TOM DAVIS: Purdue proves adaptable in its greatness

Purdue forward Vincent Edwards (12) is fouled by Michigan guard Jordan Poole (2) on a dunk during the second half of a game in West Lafayette Thursday. (By The Associated Press)
Purdue center Isaac Haas (44) dunks against Michigan during the second half of a game in West Lafayette Thursday. (By The Associated Press)
Michigan men's basketball coach John Beilein yells from the sideline during the second half of a game against Purdue in West Lafayette Thursday. (By The Associated Press)
Purdue guard Ryan Cline (14) shoots over Michigan guard Charles Matthews (1) in the second half of a game in West Lafayette Thursday. (By The Associated Press)
Purdue men's basketball coach Matt Painter directs his team from the sideline in the second half of a game against Michigan in West Lafayette Thursday. (By The Associated Press)
Purdue guard Carsen Edwards (3) brings the ball up court against Michigan in the second half of a game in West Lafayette Thursday. (By The Associated Press)
Purdue forward Vincent Edwards (12) celebrates with fans following Purdue's 92-88 win over Michigan in a game in West Lafayette Thursday. (By The Associated Press)

Michigan men’s basketball coach John Beilein has been a head coach since before his counterpart at Purdue, Matt Painter, was even in school – not college, but kindergarten.

He has seen everything in terms of basketball strategy and basketball execution. However, he had to have been taken aback with his team’s game at Mackey Arena Thursday.

The Boilermakers and Wolverines traded offensive punches for 40 minutes, but for the 16th consecutive game, Purdue walked off the floor victorious, as it survived 92-88 in the highest scoring Big Ten game in nearly 20 years.

“They’re just too good,” Beilein said of Purdue, which has beaten the No. 25-ranked Wolverines twice in the past 16 days.

How good was Purdue Thursday?

To write some of what the Boilermakers did to Michigan wouldn’t be doing the word “unbelievable” any justice.

The Boilermakers (20-2, 9-0 Big Ten) allowed Michigan (17-6, 6-4) to shoot 66.7 percent from both the field and from 3-point range in the second half, yet won.

The Wolverines made over 60 percent from their shots for the game AND outrebounded Purdue (25-21) AND only turned the ball over 11 times, yet lost.

There are a lot of traits that make this Purdue team unique in its greatness, but being able to win in a variety of manners ranks among the best, which should really help in the postseason.

“We’re fortunate to get this win today,” Painter said, “just like we were fortunate in Michigan (on Jan. 9). But that is kind of part of basketball, being able to try to be one possession better.”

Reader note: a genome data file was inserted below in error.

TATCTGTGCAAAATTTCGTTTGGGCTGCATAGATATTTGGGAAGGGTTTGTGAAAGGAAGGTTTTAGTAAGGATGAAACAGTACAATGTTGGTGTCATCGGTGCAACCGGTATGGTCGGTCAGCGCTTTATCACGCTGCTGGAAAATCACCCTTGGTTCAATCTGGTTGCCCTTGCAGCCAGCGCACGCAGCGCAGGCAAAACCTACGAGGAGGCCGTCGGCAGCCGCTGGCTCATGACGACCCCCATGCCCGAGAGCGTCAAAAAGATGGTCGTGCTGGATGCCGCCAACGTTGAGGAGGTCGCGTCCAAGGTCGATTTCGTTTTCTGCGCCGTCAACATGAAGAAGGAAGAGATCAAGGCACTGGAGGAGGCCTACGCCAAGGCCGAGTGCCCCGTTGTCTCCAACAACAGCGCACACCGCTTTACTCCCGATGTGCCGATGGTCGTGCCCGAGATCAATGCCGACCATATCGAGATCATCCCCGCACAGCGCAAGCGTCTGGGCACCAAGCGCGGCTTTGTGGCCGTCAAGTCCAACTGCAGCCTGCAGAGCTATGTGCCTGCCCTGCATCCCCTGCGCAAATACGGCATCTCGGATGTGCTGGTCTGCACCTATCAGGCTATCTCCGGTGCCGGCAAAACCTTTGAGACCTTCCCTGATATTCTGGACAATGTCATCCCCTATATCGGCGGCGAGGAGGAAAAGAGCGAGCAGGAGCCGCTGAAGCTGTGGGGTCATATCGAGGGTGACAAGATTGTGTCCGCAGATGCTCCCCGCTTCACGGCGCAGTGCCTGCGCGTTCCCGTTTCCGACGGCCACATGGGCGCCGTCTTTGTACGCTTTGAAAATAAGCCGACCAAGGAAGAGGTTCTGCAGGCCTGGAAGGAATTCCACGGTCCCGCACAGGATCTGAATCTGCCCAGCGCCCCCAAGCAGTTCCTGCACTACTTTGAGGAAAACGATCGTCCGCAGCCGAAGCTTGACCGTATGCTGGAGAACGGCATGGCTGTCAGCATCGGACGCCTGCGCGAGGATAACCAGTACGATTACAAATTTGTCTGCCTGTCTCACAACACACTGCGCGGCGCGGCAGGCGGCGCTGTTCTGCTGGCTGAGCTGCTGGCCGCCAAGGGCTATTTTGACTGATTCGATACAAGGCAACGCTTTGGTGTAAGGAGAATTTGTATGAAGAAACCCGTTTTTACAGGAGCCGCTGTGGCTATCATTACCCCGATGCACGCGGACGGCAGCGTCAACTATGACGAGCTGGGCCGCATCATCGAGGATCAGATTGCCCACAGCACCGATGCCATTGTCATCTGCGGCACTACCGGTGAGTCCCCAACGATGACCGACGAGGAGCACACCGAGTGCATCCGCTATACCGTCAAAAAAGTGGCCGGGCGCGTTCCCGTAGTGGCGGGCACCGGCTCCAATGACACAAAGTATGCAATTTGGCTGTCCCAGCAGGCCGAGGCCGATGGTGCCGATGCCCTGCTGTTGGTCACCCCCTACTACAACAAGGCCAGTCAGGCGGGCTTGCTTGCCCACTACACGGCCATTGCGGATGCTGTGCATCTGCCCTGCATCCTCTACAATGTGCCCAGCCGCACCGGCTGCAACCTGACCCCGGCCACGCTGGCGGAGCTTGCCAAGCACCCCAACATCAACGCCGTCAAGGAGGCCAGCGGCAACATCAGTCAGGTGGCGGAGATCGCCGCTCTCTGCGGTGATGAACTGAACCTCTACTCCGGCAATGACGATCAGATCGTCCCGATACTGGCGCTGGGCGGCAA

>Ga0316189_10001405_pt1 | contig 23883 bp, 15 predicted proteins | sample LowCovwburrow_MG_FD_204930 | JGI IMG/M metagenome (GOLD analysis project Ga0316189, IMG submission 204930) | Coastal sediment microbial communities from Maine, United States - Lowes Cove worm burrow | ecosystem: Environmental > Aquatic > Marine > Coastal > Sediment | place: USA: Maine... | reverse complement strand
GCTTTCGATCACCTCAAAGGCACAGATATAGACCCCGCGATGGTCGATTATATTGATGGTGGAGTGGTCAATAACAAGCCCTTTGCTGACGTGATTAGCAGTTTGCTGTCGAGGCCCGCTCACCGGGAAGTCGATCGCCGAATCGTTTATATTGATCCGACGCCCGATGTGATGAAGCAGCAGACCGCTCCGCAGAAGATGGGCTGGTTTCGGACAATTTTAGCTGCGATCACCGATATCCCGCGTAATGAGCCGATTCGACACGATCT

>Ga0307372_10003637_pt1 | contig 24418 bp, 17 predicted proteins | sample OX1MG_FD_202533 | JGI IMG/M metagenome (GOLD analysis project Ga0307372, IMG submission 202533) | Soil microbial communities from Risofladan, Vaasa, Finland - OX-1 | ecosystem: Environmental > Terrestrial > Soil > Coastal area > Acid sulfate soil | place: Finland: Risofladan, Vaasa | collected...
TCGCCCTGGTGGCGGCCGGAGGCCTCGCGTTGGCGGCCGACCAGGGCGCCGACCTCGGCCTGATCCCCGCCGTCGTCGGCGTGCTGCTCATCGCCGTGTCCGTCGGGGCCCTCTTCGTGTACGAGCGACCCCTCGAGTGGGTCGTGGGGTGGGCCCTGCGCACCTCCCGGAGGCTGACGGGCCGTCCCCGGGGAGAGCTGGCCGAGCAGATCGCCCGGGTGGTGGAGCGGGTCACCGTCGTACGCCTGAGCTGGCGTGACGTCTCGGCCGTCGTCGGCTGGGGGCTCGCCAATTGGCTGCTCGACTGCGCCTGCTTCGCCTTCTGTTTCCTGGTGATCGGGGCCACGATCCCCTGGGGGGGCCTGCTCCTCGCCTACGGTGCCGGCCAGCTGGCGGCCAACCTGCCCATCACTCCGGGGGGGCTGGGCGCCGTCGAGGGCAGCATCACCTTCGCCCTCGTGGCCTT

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For the No. 3-ranked Boilermakers, they are a lot better than the rest of this league by far more than just “one possession.” Coupled with Ohio State’s 82-79 home upset by Penn State, Purdue is now in sole possession of first place in the conference.

Aside from the two nail-biters against Michigan, Purdue’s average margin of victory within the Big Ten is over 25 points per game.

The Boilermakers are not only dominant, but they are versatile in how they can achieve success, with Thursday’s victory just being the latest example.

Michigan executed offensively as well as it could have ever dreamt, as it shot the ball better than any opponent had against Purdue in four years, but it wasn’t good enough.

“The one thing that we normally do when we have some breakdowns defensively, in the past, not just talking this year, but also in the past,” Painter explained, “it affects your offensive game. I don’t think that it affected our offensive game, which is a great sign.”

That is an understatement.

Purdue countered Michigan’s stupendous offense by shooting an even more unfathomable 62 percent. At one point in the second half, the two teams were shooting a combined 75 percent from the floor.

The Boilermakers have won games in which the opposition was on fire (like Thursday), but they have also prevailed in league play with stringent defense.

Purdue held Wisconsin to 35.4 percent shooting and Minnesota to 19 percent from 3-point range in routs.

The Boilermakers have crushed opponents on the glass (they outrebounded Minnesota 36-22), but also have been outrebounded (like Thursday).

Painter’s team has dominated at the free throw line (outshooting Rutgers 28-16 in a blowout win), but been outshot at the line (against Michigan earlier this month).

Purdue has taken care of the ball (it had just nine turnovers Thursday), but also been careless (16 turnovers in a double-digit win over Nebraska).

It doesn’t matter with this team what an opponent does, because in the end, the Boilermakers, as Beilein noted, are “too good.” That will be incredibly valuable in March, as a team’s ability to execute successfully – at either end of the court – can vary on any given day.

“I think that it is a sign of maturity as a team,” Painter said, “that even though things aren’t going our way… Michigan’s whole team was fabulous offensively, we kept our poise about us and still executed on the offensive end.”

That is what championship-winning teams do. They adapt and survive and no team is demonstrating that better over the past two months than Purdue.

This column is the commentary of the writer and does not necessarily reflect the views or opinions of The News-Sentinel. Email Tom Davis at Tdavis@news-sentinel.com.

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